Skip to content
Research Fellows Directory

Tracy Palmer

Professor Tracy Palmer

Research Fellow


University of Dundee

Research summary

Bacteria are surrounded by one or more membranes which form a protective barrier. Secreting proteins into the environment requires that they are able to pass through the membrane barrier. In order to achieve this, bacteria have transporters located in the membrane that allow the passage of proteins. We study protein transporters in the bacterium Escherichia coli. These transporters are conserved in almost all bacteria and therefore E. coli is a convenient model system in which to study these processes. Until a few years ago it was generally believed that this

organism had a single protein transporter, termed the Sec system, which was responsible for the secretion of all of the 400 or so different proteins that are exported outside the bacterium. However, work in my group helped to establish

that there was a second type of protein transporter which we named the Tat system. The Sec transporter forms a very small channel in the membranes of bacteria that is only wide enough to allow unfolded proteins to pass through. By

contrast, the Tat system is unusual because it only transports proteins after they have already folded. Because folded proteins are much wider, this means that the Tat system has to form a bigger channel in the membrane. Additionally, because different folded proteins have different sizes, this means that the Tat system must be able to form channels of variable size, to accommodate the different diameters of the folded proteins that it transports. Our work aims to understand how the transport of folded proteins by the Tat system is achieved. This will not just satisfy our scientific curiosity, but might pave the way for the development of antibiotic compounds that jam the channel in an open form, killing bacteria. A detailed understanding of the Tat system also offers the potential to exploit the system to secrete ‘foreign’ proteins and opens up possibilities for bioengineering of bacteria to secrete proteins of pharmaceutical and industrial importance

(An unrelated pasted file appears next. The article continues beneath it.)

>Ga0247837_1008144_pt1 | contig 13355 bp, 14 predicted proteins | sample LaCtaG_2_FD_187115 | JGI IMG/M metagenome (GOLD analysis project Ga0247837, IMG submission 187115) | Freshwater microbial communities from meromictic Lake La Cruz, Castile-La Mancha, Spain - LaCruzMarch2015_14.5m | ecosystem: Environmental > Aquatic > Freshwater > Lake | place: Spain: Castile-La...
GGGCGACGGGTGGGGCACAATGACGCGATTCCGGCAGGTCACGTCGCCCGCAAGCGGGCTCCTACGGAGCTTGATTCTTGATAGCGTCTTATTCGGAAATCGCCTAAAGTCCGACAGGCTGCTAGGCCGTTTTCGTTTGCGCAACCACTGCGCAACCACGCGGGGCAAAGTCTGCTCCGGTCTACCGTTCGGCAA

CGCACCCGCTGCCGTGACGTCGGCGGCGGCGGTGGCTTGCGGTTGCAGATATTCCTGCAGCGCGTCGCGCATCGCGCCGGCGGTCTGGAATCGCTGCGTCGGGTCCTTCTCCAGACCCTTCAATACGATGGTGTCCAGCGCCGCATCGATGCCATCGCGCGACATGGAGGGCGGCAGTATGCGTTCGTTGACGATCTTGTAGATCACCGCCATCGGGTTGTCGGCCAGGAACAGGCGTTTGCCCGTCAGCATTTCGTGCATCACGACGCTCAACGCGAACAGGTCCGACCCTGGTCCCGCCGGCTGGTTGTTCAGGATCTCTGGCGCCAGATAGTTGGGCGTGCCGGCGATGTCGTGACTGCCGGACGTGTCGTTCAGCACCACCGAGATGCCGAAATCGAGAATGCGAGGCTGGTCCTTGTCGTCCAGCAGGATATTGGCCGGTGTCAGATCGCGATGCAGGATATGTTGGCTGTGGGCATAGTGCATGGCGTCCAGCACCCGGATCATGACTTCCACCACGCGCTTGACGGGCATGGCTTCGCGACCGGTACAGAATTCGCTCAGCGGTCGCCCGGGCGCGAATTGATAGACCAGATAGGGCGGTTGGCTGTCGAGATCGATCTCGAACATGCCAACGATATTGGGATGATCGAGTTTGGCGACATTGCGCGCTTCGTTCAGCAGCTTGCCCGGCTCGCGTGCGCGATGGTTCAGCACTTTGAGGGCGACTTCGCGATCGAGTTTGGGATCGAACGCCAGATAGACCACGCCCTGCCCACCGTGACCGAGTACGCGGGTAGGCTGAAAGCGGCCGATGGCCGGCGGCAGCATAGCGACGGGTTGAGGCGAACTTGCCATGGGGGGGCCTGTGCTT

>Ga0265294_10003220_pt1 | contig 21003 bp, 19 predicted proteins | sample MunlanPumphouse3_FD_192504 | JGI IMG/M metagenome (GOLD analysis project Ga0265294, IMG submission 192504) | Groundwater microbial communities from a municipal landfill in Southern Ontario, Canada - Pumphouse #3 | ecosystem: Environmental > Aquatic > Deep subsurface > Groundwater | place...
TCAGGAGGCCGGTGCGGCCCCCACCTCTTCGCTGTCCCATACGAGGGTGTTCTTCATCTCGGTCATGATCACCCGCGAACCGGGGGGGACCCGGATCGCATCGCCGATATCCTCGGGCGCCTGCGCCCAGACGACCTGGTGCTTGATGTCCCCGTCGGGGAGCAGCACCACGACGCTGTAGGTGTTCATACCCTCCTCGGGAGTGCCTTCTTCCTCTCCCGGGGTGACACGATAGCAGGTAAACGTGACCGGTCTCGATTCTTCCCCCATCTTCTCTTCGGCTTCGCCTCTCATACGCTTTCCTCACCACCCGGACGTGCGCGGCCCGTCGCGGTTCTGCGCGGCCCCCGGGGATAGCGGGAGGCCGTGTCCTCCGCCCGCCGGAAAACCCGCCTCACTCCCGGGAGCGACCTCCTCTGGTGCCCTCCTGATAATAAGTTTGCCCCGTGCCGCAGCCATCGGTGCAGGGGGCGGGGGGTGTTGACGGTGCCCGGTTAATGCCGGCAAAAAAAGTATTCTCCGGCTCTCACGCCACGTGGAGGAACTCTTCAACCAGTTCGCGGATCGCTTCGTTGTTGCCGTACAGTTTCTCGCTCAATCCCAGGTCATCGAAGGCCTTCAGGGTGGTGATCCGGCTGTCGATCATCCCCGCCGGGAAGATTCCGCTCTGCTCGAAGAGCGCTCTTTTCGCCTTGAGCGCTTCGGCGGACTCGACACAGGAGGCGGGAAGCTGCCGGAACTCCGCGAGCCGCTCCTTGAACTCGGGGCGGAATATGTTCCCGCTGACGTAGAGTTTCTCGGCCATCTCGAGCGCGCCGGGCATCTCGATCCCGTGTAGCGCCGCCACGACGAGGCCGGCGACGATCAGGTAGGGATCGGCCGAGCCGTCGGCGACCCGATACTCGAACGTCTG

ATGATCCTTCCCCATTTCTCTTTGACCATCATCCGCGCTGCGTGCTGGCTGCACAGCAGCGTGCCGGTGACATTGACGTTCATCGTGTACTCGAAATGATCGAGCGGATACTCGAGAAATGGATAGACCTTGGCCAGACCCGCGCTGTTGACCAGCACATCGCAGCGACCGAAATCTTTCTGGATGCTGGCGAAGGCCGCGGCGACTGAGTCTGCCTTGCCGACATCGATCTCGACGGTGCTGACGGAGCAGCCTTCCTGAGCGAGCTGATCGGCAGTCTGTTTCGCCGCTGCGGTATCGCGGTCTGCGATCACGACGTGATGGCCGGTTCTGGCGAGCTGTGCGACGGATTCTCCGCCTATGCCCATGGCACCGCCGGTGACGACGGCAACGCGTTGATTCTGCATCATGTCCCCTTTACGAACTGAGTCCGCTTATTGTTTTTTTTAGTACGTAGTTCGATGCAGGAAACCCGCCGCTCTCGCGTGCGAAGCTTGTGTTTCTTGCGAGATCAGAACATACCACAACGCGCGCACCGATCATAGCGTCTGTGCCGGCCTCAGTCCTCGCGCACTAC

Interests and expertise (Subject groups)

Grants awarded

Probing the mechanism of protein export by the bacterial Tat transport system

Scheme: Wolfson Research Merit Awards

Dates: Aug 2011 - Jul 2016

Value: £80,000